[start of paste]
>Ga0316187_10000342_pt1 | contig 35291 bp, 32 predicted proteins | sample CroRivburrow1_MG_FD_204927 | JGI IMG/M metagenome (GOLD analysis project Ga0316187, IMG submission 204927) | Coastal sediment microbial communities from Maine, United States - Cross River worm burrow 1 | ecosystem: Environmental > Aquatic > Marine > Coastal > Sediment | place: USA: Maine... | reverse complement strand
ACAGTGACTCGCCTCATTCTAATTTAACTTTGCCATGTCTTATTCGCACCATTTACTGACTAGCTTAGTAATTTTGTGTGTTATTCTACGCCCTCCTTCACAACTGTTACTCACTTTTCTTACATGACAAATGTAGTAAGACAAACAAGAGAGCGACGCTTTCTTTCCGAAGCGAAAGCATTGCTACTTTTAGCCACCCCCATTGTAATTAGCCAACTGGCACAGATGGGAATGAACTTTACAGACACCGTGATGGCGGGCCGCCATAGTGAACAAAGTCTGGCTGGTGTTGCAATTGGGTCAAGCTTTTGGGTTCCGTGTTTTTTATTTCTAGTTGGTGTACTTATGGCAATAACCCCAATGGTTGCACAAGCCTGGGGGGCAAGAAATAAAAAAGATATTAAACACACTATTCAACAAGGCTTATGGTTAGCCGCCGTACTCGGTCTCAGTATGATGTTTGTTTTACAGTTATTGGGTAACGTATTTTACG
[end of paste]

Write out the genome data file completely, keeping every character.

>Ga0316187_10000342_pt1 | contig 35291 bp, 32 predicted proteins | sample CroRivburrow1_MG_FD_204927 | JGI IMG/M metagenome (GOLD analysis project Ga0316187, IMG submission 204927) | Coastal sediment microbial communities from Maine, United States - Cross River worm burrow 1 | ecosystem: Environmental > Aquatic > Marine > Coastal > Sediment | place: USA: Maine... | reverse complement strand
ACAGTGACTCGCCTCATTCTAATTTAACTTTGCCATGTCTTATTCGCACCATTTACTGACTAGCTTAGTAATTTTGTGTGTTATTCTACGCCCTCCTTCACAACTGTTACTCACTTTTCTTACATGACAAATGTAGTAAGACAAACAAGAGAGCGACGCTTTCTTTCCGAAGCGAAAGCATTGCTACTTTTAGCCACCCCCATTGTAATTAGCCAACTGGCACAGATGGGAATGAACTTTACAGACACCGTGATGGCGGGCCGCCATAGTGAACAAAGTCTGGCTGGTGTTGCAATTGGGTCAAGCTTTTGGGTTCCGTGTTTTTTATTTCTAGTTGGTGTACTTATGGCAATAACCCCAATGGTTGCACAAGCCTGGGGGGCAAGAAATAAAAAAGATATTAAACACACTATTCAACAAGGCTTATGGTTAGCCGCCGTACTCGGTCTCAGTATGATGTTTGTTTTACAGTTATTGGGTAACGTATTTTACG